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Iowa City vets to provide glimpse of military life through performance

BY ERIC MOORE | AUGUST 19, 2011 7:20 AM

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Only 1 percent of Iowa City residents have military experience, but in November, that minority will have the opportunity to share their stories in a unique stage production called Telling: Iowa City.

The project is a combined effort of numerous groups at the University of Iowa, and it will give audiences a unique perspective into the lives of veterans, said John Mikelson, the University of Iowa Veterans Center coordinator.

Organizers are interviewing veterans to collect material for the script. Once the interviews are collected and reviewed, organizers will look for common threads in the stories before forming the script and stage directions for the project. The intent is to integrate war veterans who feel isolated in normal society, Mikelson said.

"This isn't something we get great access to; it's always mediated," said Jonathan Wei, the creator of The Telling Project. "It's not common that we have the opportunity to sit down and talk to people who were actually there."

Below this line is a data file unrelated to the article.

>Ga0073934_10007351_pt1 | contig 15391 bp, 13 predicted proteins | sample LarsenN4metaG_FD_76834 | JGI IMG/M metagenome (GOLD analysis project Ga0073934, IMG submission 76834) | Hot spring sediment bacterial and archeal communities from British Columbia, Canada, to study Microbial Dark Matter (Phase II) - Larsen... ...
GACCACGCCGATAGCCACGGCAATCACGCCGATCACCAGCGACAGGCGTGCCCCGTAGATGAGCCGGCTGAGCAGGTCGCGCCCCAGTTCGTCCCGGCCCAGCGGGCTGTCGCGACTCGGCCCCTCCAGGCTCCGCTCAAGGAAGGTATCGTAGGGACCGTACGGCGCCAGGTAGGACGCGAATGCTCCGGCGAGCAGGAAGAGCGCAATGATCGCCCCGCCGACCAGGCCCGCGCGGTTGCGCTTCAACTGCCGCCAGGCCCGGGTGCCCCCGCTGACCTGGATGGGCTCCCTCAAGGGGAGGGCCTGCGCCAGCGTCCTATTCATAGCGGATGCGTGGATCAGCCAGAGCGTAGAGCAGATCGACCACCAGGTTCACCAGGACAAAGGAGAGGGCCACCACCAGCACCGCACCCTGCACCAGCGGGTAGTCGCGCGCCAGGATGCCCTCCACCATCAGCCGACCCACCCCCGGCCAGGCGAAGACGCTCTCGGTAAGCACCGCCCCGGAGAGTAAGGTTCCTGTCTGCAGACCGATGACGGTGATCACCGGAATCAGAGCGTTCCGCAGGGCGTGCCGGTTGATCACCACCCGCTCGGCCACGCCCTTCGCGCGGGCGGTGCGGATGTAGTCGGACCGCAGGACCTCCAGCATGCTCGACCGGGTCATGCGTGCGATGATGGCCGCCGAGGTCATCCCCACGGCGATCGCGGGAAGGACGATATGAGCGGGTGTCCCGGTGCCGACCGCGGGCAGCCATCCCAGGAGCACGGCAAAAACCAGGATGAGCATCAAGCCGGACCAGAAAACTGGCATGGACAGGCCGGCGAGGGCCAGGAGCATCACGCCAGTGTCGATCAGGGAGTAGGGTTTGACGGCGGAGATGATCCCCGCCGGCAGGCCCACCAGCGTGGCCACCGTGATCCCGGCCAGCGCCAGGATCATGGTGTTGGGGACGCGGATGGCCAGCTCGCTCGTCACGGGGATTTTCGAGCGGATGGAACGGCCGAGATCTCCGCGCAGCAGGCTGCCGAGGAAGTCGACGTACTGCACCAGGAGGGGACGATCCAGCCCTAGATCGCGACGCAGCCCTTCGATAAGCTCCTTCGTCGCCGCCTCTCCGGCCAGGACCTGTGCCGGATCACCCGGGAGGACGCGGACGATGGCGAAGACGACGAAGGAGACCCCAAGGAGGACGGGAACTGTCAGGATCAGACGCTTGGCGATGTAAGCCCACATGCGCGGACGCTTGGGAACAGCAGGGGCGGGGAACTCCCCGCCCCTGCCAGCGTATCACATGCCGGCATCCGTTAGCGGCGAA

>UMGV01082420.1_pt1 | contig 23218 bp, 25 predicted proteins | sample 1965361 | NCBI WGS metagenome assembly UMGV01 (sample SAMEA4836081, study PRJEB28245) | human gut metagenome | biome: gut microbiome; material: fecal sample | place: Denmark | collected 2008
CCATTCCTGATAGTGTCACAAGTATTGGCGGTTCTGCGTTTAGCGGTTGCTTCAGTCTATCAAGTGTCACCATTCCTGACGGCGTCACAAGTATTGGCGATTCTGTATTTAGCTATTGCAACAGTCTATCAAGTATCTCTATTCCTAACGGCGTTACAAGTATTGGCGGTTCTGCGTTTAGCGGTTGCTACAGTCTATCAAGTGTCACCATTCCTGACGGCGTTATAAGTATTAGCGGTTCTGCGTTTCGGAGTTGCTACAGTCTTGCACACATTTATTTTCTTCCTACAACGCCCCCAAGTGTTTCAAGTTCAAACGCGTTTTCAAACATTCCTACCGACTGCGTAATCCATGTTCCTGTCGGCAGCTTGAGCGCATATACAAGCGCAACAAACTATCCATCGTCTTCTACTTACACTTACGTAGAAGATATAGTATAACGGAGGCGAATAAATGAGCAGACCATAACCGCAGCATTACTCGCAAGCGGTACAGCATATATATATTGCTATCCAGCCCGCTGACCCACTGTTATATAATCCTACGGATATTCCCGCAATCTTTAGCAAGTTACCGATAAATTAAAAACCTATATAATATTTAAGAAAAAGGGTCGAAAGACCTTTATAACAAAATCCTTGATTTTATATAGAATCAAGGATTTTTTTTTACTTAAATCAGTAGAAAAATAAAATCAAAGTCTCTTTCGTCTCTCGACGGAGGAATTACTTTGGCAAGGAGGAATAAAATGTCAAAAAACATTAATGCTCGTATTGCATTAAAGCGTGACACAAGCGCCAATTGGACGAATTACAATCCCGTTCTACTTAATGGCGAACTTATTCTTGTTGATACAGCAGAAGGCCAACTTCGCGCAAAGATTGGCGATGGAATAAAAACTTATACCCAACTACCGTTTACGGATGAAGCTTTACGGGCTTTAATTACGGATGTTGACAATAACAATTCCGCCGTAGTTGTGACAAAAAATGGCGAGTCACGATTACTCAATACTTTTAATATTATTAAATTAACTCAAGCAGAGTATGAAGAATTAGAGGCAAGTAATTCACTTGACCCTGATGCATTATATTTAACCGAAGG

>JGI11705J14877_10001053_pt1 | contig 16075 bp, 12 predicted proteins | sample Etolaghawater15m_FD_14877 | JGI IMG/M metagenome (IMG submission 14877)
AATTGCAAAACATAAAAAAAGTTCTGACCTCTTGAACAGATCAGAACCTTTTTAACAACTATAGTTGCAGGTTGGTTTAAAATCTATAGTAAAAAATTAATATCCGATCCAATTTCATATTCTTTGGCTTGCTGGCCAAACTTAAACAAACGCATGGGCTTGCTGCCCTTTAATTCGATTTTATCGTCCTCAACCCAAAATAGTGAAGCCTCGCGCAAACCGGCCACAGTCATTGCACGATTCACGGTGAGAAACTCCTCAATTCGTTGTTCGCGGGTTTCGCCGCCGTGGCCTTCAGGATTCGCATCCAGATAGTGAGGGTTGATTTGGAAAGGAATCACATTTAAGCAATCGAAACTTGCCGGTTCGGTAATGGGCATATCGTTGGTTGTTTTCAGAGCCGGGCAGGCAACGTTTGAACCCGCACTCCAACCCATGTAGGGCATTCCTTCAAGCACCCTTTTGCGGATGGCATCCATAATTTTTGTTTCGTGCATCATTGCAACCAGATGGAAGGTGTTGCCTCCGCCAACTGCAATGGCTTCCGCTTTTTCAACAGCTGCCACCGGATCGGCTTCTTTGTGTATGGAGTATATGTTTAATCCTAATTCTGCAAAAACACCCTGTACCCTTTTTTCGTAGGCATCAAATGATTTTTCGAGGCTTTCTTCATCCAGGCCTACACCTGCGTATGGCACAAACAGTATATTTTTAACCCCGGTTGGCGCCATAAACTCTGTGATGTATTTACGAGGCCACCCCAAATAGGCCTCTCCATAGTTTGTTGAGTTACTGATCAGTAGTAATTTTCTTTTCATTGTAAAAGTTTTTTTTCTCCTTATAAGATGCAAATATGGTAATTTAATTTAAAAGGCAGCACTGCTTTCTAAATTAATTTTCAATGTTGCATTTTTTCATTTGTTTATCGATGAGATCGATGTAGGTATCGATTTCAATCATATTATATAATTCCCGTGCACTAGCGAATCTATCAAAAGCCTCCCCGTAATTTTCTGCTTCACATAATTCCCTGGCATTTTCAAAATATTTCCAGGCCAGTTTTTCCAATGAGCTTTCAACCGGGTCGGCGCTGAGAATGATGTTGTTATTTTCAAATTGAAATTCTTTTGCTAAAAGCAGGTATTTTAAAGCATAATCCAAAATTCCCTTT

Wei, the project's producer, created the project in May 2007. The first version, Telling: Eugene, focused on the lives of veterans in Eugene, Ore.; it was performed in February 2008. Other productions have been performed in California, Mississippi, and Washington.Though Mikelson said the production will focus largely on veterans from the current war, the creators are open to listening to veterans from past wars.

"Right now I have Korean and World War II vets calling me saying they want to participate in the project, too," he said. "So I think we can show some of these threads are intergenerational."

Mikelson estimates that roughly 12 people expressed interest in participating, though the producers are hoping for 35 to 40. The stage production will feature stories of six to 10 people.

The final production will be directed by Jennifer Fawcett, a founder of the Working Group Theatre.

"The end goal is to show the community that the 1 percent who defends them is right here among them," Mikelson said. "They live here, work here, go to school here. We want to put a human face on the war on terror."

The project's main mission is to create a production that will reach out to its audience and help veterans cope with their experiences.

With roughly 4,000 troops from Iowa returning to their homes this summer, the production will be relevant and deal with not only concepts of the two wars, it will feature connections to veterans of other wars as well.

Open-call interviews were held Thursday and will be held between 8 a.m. and 10 p.m. today through Aug. 22 in 115 Communications Center.


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